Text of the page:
This again comes back to tuning. Much more healthy to have a system designed for vibratory change and settle, than one you put through the shock of electronic redirection. Systems long term are not that crazy about, one carrying extra loads and two swimming up stream. Keep in mind that all of these things are about fixed jumping vs variable tuning, and the more you do these tweaks hopefully the lights will turn on that this is all about tuning the energy and once you get past the tweaks and fix it's there's a big world waiting for you to explore.

note to Geoff, I know your hoping to snag on something that we haven't covered but there's really no need inless it makes you happy :)

The whole reason for a method of tuning is to explore every inch of the audio chain, not just a fix that makes a difference as all do but the serious study of the flow of energy and how to make it variable. As we brought up on your thread is all about doing, not just in an A/B audiophile type of thing, but a true listening study over time and with many conditions. Trust me if you spark on something we haven't studied we'll be the first to give credit.

michael green
MGA/RoomTune

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Harold Cooper on Tuning

I have the honor of having Harold Cooper here for the week. It has already been a blast listening, and we're just getting started.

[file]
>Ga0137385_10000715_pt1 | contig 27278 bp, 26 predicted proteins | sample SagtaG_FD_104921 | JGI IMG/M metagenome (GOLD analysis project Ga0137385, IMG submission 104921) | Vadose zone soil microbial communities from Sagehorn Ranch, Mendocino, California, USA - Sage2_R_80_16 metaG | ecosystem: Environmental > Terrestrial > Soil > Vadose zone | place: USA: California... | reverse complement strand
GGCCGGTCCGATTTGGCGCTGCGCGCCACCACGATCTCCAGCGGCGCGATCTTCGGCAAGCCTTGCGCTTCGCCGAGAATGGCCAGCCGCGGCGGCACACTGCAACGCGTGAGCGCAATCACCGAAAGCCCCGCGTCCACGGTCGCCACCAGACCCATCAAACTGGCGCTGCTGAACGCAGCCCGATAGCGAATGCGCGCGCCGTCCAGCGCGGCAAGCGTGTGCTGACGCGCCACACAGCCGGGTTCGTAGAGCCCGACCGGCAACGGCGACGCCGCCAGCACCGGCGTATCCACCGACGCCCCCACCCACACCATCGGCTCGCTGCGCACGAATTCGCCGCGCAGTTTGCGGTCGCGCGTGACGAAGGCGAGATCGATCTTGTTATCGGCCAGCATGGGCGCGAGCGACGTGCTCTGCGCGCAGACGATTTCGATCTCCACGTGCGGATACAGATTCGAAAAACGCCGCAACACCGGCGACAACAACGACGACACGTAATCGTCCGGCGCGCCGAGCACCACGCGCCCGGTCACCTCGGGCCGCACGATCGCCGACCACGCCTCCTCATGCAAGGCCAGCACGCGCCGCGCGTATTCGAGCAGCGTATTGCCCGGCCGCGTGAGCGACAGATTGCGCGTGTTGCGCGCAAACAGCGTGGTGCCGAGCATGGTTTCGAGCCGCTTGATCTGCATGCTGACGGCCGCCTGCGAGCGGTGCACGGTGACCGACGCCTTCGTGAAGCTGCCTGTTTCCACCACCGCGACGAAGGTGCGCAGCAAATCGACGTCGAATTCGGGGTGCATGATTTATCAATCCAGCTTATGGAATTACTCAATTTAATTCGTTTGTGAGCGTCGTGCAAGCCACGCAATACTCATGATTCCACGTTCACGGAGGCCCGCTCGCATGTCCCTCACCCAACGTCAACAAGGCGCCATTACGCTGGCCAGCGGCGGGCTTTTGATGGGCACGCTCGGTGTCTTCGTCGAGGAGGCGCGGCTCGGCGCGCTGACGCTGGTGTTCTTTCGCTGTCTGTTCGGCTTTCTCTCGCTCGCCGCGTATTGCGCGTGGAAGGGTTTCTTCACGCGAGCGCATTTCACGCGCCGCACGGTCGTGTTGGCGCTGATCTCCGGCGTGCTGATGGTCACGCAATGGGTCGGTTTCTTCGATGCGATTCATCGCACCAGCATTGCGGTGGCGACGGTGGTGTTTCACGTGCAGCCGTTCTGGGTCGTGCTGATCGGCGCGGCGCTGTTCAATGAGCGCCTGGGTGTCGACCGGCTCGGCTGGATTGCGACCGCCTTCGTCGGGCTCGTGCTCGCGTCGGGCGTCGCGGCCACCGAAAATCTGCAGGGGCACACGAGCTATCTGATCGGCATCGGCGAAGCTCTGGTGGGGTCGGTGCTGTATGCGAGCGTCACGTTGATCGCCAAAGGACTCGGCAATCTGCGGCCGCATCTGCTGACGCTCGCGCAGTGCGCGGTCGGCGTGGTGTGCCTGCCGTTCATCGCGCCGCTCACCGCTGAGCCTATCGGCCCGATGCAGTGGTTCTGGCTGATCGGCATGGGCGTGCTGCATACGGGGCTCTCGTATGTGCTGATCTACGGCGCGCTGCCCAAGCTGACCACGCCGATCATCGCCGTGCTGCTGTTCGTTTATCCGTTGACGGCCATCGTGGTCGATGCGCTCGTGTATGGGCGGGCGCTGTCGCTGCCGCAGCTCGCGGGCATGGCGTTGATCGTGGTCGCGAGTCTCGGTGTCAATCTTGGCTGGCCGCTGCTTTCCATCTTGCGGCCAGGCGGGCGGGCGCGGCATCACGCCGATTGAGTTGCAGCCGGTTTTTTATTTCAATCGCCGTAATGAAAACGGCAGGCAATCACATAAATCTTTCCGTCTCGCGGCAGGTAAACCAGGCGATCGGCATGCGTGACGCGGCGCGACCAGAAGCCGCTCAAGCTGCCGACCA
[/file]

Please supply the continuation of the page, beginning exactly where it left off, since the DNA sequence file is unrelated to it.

I wanted to put this quote from Geoff's thread here cause I think it fits in with what I have seen a lot of people go through as they read about tuning or hear a tunee talk but haven't yet experienced it.

Harold Cooper

"I was very skeptical of the whole tuning thing myself until I came to Michael's place in Vegas and experienced it myself first hand. I had always used Michael's pillow products and some PZC's on occasion in my rooms, with excellent results. But going the final steps made me skeptical. Coming here and sitting in his room (and it is a very humble room in the world of tuning) - it totally blew me away! I had never heard recordings that I knew sound that great - extreme width, depth, 3D soundstage, and surround sound all from a humble system! If you haven't heard this - you have no leg to stand on to criticize this method. I also experienced the full tunable room that Michael designed for a client in Chicago. The owner gave the the wrench and I started listening and adjusting panels. WOW! WOW! It was so intuitive, and I could get the sound I wanted for every recording I tried. If I had one of these (I will someday) I would never leave the house! I have been to the mountain and shaken hands with the auricle."

One thing about the tune that I enjoy is the upbeat tone people bring when they experience this level of listening. Maybe tomorrow I can get him to come up and talk about the piano he listened to today, or maybe we will link to his comments on TuneLand.

michael green
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"We've explored every inch of the audio chain"